The deadliest tornado in United States history was the Tri-State tornado on March 18, 1925. Beginning in Missouri, the tornado stayed on the ground for almost 220 miles (350 kilometers), moving into Illinois and Indiana. In places, it left a trail of damage almost 1 mile (1.6 kilometers) wide. The Tri-State tornado plowed through nine towns and destroyed thousands of homes. When the storm was over, 695 people had lost their lives and more than 2,000 were injured.

Another historic storm was the severe tornado outbreak of April 3-4, 1974. This so-called "Super Outbreak" triggered 148 tornadoes over 13 states, devastating an area from Alabama to Michigan. More than 300 people were killed and more than 5,000 were injured. Property damage was approximately $500 million.

On May 3, 1999, a storm started near the town of Lawton in southwestern Oklahoma. By the end of the day, it had grown into a violent storm system with a reported 76 tornadoes. As the storm system tore across central Oklahoma and into Kansas, more than 40 people were killed, over 500 were injured, and more than 1,500 buildings were destroyed. One of the tornadoes in the system, classified as an F5, had a diameter of 1 mile (1.6 kilometers) at times and stayed on the ground for more than 4 hours.

Tornado prediction and tracking

The precise tracking and prediction of tornadoes is not yet a reality. Meteorologists can identify conditions that are likely to lead to severe storms and can issue warnings when atmospheric conditions are right for the development of tornadoes. They can use radar to track the path of thunderstorms that might produce tornadoes. Yet it is still not possible to detect a funnel cloud by radar and predict its path, touchdown point, and other important details. Scientific research in this area continues.

[See also Atmospheric pressure; Cyclone and anticyclone; Thunderstorm ]

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Tornadoes

TORNADOES

TORNADOES. A product of an unusually powerful thunderstorm, a tornado is a naturally occurring atmospheric vortex of air spiraling at a very high speed, usually about 250 miles per hour or more, forming a funnel, and extending from the ground to the base of a convective cloud. The shape of the funnel depends on air pressure, temperature, moisture, dust, rate of airflow in the vortex, and whether the air in the tornado's core is moving upward or downward. A tornado can also have multiple vortices. Double vortices are often produced when the upper vortex turns in the direction opposite to the circular motion of the lower vortex. Because of all these factors, very few tornadoes look like true funnels. Tornadoes cause one-fifth of natural-disaster losses each year in the United States. The most intense tornadoes can toss a car a half-mile or shatter a house. However, about 80 percent of tornadoes are weak and cause no more damage than severe winds. A tornado can last fewer than 10 seconds or more than two hours. Tornadoes can occur singly or in swarms. There is no agreement among experts on any single theory of tornado formation.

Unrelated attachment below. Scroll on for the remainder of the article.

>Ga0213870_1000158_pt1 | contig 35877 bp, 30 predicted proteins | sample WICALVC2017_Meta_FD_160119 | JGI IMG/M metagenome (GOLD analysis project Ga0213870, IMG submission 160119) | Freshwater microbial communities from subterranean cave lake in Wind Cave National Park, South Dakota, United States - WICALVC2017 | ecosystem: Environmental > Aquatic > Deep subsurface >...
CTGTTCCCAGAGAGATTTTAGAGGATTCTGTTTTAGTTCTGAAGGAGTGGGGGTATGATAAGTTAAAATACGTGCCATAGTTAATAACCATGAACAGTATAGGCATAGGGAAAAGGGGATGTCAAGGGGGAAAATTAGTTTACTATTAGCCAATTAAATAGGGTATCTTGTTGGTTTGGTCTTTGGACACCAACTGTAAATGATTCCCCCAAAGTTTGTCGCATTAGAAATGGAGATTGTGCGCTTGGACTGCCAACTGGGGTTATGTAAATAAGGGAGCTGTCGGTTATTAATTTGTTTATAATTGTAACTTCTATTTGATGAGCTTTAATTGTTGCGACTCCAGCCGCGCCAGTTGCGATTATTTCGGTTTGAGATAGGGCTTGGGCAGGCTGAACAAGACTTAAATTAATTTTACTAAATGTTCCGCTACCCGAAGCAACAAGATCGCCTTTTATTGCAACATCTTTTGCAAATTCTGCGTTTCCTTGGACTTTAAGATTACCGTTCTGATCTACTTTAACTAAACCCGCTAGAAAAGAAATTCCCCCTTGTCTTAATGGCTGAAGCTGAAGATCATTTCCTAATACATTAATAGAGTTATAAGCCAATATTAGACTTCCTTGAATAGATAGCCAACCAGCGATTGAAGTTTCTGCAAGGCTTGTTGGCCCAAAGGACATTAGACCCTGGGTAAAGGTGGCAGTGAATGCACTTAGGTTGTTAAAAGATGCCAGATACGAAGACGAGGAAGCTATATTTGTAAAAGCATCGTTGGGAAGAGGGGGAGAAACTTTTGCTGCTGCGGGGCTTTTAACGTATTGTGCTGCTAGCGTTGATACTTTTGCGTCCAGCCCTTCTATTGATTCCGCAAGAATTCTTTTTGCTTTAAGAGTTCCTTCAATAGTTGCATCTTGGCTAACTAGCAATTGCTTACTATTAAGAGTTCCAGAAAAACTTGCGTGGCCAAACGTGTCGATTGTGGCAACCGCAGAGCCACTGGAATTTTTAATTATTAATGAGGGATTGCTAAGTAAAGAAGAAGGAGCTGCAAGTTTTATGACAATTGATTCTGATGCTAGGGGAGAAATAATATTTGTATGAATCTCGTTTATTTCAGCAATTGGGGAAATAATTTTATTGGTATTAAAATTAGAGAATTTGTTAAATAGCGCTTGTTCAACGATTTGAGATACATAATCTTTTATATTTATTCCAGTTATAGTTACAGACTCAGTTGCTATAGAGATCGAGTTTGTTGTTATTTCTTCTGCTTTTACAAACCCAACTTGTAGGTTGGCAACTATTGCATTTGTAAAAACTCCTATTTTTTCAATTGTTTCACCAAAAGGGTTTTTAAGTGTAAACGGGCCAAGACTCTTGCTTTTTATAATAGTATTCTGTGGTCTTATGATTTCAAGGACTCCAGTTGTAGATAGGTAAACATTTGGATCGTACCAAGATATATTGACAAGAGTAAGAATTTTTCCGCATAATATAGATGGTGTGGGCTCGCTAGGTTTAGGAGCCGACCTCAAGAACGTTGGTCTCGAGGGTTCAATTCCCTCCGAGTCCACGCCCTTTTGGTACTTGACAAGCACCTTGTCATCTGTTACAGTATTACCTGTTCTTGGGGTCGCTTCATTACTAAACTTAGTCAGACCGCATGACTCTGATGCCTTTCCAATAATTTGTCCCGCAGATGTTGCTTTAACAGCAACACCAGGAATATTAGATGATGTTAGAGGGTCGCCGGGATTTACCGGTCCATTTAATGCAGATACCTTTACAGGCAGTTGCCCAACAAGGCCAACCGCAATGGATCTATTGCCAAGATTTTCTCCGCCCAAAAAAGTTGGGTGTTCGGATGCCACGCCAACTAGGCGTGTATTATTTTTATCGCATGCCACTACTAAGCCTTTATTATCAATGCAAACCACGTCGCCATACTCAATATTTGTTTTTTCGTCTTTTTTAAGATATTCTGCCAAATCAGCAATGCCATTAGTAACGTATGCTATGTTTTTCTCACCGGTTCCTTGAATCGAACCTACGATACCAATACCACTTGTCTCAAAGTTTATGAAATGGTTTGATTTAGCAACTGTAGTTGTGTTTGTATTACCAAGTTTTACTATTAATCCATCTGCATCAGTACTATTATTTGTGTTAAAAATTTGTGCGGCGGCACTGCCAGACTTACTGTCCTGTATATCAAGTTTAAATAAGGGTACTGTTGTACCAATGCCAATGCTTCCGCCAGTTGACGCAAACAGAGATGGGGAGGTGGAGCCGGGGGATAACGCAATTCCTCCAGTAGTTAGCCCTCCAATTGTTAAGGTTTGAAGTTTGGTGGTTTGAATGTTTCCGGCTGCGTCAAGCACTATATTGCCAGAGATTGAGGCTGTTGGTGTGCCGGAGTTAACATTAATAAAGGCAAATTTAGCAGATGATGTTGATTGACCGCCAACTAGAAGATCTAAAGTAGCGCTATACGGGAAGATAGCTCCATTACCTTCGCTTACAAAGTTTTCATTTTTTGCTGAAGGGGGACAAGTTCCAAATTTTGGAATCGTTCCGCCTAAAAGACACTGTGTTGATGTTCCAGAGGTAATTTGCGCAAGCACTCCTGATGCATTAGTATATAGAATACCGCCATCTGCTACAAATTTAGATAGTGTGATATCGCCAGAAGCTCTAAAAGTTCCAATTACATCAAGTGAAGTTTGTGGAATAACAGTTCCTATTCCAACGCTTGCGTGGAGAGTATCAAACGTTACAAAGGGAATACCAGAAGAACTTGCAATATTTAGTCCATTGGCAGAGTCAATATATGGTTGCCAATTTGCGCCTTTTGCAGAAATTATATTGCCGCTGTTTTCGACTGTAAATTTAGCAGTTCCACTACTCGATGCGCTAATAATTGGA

The typical tornado has ground contact for about six miles, marking a path up to 500 feet wide. Tornadoes travel as fast as 35 to 60 miles per hour. The average number of tornadoes in the United States ranges between 700 and 800 per year, exceeding 1,000 in some years, most notably 1973,1982,1990, and 1992. Tornadoes occur most frequently in Texas, followed by Oklahoma and Kansas. Most tornado fatalities happen in the deep South and generally total fewer than 100 per year, although 350 people died in the 1974 tornado that swept through Alabama, Georgia, Tennessee, Kentucky, and Oklahoma on 3 and 4 April.

Although tornadoes have been reported in every state, most occur in the Gulf States and in the Midwest. The west-to-east airflow across the United States is interrupted by the Rocky Mountains, which push the air currents upward; they fall suddenly as they reach the Great Plains. If moisture-laden air is pulled in from the Gulf of Mexico and meets the high dry air over the plains, that confluence creates the conditions for a tornado. Tornado season begins in early spring in the deep South and progresses northward, with two-thirds of tornadoes occurring from March to June. Tornadoes are most likely to form in late afternoon, but they can occur at any time of day on any day of the year.

The National Severe Storms Forecast Center in Kansas City, Missouri, is responsible for issuing warnings of approaching tornadoes. Tornado predictions are based on meteorological conditions in combination with unusual patterns on the weather radar. Although the approach of a tornado can be forecast only 50 percent of the time, warnings have become important in reducing the death toll.

BIBLIOGRAPHY

Eagleman, Joe R. Severe and Unusual Weather. New York: Van Nostrand Reinhold, 1983.

Grazulis, Thomas P. The Tornado: Nature's Ultimate Windstorm. Norman: University of Oklahoma Press, 2001.

Mary AnneHansen

See alsoDisasters ; Great Plains ; Meteorology ; Midwest .